Let’s start the New Year on this blog with a bit if classic Shakespeare – nothing like setting the bar high for future posts. Here is one of his most famous sonnets, number 73, meditating on aging, winter and the survival of love. A very suitable poem for the northern hemisphere winter, even if I rarely see a harsh winter where I live, in Texas.
That time of year thou may’st in me behold
When yellow leaves, or none, or few, do hang
Upon those boughs which shake against the cold,
Bare ruin’d choirs, where late the sweet birds sang.
In me thou see’st the twilight of such day,
As after sunset fadeth in the west,
Which by-and-by black night doth take away,
Death’s second self, that seals up all in rest.
In me thou see’st the glowing of such fire
That on the ashes of his youth doth lie,
As the death-bed whereon it must expire
Consum’d with that which it was nourish’d by.
This thou perceivest, which makes thy love more strong,
To love that well which thou must leave ere long.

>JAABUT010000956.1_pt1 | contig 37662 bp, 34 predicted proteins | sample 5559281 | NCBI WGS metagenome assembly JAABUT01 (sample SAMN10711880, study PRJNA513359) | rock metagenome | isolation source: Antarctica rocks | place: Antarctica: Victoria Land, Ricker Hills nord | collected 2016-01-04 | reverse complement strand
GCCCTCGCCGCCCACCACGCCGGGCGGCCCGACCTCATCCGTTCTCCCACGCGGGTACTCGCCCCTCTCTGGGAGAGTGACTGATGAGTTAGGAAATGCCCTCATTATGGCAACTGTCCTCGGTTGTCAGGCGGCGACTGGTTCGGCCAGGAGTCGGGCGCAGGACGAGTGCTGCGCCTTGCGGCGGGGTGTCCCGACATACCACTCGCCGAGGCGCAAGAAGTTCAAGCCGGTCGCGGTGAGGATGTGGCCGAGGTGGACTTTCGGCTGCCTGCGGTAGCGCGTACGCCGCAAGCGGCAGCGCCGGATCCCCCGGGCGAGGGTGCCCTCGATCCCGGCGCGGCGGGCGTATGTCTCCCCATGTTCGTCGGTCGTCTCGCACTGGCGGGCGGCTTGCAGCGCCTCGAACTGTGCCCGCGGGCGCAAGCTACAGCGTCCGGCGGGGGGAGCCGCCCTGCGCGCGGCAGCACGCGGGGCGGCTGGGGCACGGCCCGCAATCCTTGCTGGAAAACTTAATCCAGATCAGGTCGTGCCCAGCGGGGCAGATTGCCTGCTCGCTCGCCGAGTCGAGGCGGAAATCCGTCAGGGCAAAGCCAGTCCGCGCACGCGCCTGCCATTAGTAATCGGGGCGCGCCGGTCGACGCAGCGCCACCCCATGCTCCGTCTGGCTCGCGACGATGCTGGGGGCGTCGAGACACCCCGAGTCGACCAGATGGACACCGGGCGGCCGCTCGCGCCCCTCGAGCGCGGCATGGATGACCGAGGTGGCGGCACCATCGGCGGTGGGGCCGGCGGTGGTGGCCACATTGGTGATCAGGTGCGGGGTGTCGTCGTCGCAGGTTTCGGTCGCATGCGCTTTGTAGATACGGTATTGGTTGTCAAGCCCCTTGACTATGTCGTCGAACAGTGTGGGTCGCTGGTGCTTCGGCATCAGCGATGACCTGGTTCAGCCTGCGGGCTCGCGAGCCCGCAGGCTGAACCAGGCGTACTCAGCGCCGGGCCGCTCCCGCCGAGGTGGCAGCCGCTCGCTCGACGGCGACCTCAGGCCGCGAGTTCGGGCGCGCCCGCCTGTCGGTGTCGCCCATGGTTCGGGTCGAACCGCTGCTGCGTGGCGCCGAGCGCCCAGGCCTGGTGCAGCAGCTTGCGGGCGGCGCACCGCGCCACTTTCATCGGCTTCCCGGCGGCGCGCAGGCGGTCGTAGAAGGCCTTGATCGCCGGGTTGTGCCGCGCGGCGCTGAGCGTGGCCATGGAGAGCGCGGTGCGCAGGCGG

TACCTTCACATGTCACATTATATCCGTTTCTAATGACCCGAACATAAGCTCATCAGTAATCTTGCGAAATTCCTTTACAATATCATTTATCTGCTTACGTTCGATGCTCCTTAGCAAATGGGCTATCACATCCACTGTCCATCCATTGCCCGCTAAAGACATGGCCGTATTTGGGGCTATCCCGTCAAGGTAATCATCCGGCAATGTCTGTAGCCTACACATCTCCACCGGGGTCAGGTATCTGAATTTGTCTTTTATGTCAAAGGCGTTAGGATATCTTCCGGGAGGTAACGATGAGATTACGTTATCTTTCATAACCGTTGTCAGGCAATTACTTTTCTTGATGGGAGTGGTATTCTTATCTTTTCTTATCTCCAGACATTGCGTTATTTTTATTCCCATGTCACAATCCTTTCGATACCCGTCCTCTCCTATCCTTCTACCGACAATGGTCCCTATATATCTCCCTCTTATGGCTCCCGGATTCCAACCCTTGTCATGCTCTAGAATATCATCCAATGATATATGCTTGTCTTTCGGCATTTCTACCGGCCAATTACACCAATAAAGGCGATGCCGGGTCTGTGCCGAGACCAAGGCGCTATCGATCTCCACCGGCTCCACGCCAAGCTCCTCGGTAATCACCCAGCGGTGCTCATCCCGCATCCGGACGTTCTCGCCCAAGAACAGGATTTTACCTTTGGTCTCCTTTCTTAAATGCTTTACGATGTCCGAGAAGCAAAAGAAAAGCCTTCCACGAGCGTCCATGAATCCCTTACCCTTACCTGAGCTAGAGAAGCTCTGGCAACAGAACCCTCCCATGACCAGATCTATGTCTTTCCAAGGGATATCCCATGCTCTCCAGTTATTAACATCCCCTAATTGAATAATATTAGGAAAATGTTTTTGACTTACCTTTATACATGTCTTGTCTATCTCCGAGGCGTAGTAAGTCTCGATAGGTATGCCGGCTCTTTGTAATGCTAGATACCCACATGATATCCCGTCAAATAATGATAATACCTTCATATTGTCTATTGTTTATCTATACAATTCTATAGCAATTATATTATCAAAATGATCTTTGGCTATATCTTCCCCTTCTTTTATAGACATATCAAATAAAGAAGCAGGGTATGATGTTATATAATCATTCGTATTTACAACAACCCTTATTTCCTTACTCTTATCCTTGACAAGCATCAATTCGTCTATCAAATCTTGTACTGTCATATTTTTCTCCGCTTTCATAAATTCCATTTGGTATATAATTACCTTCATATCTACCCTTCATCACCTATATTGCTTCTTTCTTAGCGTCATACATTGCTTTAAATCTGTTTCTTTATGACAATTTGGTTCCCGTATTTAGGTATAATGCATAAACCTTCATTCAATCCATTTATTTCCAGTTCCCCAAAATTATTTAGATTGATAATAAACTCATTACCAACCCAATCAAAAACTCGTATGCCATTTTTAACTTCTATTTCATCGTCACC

Most of this poem, the first twelve lines in fact, is taken up by the poet drawing parallels between the barren winter landscape and his own aging condition, approaching death just as the days get shorter and nights are longer, the leaves have changed colour and fallen from the trees and the fires of youth, and the promise of spring are long-past.
The final two lines of the poem in contrast take comfort and hope from the observation that the poet’s lover sees his decline but loves him nevertheless, and stronger than ever as her love must be expressed in a shorter time, which is al he has left.
A fitting poem for winter, and a fitting poem for loving couples who have stayed together into the final years of their lives.
The Poetry Dude